• United States
Contributing Writer

Mailbag: Who’s minding the voice calls?

Jul 09, 20033 mins

* A trick question

A few newsletters ago, I posed the question to you: Who is responsible for securing voice calls that run over a converged network? The answers I received showed the confusion over this topic as some clearly stated that it falls on the voice team and others pointed to the data team.

A manager of network services and information security says: “My opinion is that it is the primary responsibility of the voice manager… however, the voice manager would depend on the network group to help secure and troubleshoot and maybe even monitor, but it should be the voice manager who is ultimately responsible.”

Another reader says, “If we’re talking about voice over IP, wouldn’t the data people be responsible for securing IP? Assuming a corporation already has an IP network for data, wouldn’t they be encrypting it? And if they do voice over [that IP network], the voice is automatically taken care of.”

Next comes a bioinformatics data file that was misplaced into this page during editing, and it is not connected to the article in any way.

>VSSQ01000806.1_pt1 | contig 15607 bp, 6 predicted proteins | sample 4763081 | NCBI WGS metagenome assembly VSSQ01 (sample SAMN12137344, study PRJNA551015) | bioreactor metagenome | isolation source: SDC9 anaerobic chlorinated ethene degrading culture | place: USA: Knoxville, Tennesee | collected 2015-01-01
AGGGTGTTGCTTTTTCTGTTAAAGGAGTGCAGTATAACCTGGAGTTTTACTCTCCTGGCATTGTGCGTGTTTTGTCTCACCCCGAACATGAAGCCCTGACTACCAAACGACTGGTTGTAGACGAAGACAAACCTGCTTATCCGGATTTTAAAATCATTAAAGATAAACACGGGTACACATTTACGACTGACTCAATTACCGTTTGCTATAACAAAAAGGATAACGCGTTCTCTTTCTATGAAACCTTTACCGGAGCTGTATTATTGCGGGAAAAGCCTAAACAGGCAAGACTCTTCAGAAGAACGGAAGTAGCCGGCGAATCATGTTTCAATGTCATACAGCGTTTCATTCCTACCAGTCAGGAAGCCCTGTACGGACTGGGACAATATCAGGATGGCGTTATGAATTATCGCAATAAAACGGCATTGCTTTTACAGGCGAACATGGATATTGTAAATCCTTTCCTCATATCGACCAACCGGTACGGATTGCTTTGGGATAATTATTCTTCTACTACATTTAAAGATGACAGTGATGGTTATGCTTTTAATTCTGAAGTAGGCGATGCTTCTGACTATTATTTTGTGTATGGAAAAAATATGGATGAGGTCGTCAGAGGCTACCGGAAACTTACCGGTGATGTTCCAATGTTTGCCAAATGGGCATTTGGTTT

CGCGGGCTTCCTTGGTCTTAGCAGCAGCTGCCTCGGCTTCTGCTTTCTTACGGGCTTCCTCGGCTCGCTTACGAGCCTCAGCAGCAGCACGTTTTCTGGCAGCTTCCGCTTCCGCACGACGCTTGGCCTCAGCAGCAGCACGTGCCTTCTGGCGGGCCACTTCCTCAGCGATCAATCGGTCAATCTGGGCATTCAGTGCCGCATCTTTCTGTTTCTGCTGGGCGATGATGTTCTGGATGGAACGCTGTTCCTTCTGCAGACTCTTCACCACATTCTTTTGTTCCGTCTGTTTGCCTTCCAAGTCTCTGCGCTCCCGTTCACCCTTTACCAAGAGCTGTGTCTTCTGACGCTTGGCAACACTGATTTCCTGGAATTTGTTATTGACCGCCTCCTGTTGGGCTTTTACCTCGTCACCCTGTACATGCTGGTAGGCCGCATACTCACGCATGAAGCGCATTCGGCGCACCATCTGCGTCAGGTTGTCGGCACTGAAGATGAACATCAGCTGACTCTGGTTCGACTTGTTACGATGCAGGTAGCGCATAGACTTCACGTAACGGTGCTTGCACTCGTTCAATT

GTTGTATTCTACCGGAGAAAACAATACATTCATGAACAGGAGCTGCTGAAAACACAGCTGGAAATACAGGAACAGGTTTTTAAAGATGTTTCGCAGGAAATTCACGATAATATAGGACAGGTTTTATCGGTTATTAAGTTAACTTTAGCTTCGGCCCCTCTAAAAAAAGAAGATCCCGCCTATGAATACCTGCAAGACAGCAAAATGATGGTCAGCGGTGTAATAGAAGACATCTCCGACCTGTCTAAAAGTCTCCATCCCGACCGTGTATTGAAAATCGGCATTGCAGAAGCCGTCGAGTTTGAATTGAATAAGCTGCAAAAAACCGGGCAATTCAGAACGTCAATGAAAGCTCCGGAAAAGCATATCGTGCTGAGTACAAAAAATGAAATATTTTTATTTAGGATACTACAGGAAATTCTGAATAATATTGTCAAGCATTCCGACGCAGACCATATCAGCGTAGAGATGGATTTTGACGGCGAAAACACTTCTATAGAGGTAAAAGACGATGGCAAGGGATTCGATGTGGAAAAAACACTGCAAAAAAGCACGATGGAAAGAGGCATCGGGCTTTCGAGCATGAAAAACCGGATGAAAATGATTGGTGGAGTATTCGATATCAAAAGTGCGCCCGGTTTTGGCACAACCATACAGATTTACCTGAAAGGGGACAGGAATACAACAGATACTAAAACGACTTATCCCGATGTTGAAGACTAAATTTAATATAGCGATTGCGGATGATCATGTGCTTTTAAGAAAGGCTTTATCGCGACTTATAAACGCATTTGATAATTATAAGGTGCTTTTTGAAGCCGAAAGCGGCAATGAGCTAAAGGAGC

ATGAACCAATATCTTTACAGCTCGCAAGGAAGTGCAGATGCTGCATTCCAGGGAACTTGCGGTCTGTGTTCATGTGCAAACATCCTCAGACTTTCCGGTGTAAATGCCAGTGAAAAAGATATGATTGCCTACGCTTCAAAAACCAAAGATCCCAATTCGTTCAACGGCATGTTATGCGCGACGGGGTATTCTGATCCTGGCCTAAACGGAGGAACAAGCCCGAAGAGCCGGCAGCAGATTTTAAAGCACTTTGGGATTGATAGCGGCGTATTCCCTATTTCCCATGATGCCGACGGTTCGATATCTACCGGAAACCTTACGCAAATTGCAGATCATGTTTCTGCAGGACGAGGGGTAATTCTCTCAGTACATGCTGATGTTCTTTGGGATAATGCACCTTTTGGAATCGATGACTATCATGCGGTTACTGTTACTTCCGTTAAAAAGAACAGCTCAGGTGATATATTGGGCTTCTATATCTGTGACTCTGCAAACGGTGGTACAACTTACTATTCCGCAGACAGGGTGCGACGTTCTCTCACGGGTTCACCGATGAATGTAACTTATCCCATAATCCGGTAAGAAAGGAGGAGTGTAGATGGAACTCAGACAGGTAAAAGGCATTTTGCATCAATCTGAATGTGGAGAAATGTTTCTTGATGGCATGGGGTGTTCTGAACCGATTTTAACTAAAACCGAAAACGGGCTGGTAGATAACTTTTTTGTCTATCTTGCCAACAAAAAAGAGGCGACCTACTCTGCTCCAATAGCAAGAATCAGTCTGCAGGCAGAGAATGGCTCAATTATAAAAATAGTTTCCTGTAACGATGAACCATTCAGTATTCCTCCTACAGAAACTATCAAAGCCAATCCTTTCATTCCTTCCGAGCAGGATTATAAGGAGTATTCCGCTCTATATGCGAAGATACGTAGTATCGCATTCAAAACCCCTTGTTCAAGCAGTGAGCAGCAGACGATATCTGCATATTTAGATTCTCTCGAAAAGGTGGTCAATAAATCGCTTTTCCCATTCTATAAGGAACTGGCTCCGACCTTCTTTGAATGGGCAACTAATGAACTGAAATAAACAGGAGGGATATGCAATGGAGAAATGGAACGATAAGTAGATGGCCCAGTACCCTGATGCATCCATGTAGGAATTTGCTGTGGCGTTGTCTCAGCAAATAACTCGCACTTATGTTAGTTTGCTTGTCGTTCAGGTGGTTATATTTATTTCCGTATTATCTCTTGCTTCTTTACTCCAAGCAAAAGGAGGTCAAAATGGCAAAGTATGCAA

“Voice (i.e. telephone traffic) has always been considered insecure,” says one reader. “It is what got us into the business of data security and encryption over phone lines (dial up and even dedicated point-to-point circuits). The data camps have always had to secure their data. The fact that voice is now one of the different types of data traveling through the data pipes changes nothing. Data is data. It is still the responsibility of the data camp to secure their data and ensure quality of service, as well.”

An engineer, who is writing a book on this topic, wrote in and implied that this is a trick question. “Both the data engineers and the traditional PBX engineers should take responsibility for security initially,” he says. “But I think these roles are blending as more and more engineers pursue voice over [IP] interests and more traditional PBX engineers realize the implications to their lifestyles and future viability in the market that IP telephony can pose.”

He’s right: It is a trick question. In the end, to lock down voice traffic, both teams need to collaborate and bring their expertise to the table. The data team is certainly the best at knowing the intricacies of packet environments. However, the voice team is skilled in the intricacies of voice traffic. Both angles are critical in making sure that voice packets are delivered in a safe and efficient manner and doesn’t succumb to jitter and latency or hacking.

What do you think? Will the voice and data teams play well together in the near future? Let me know at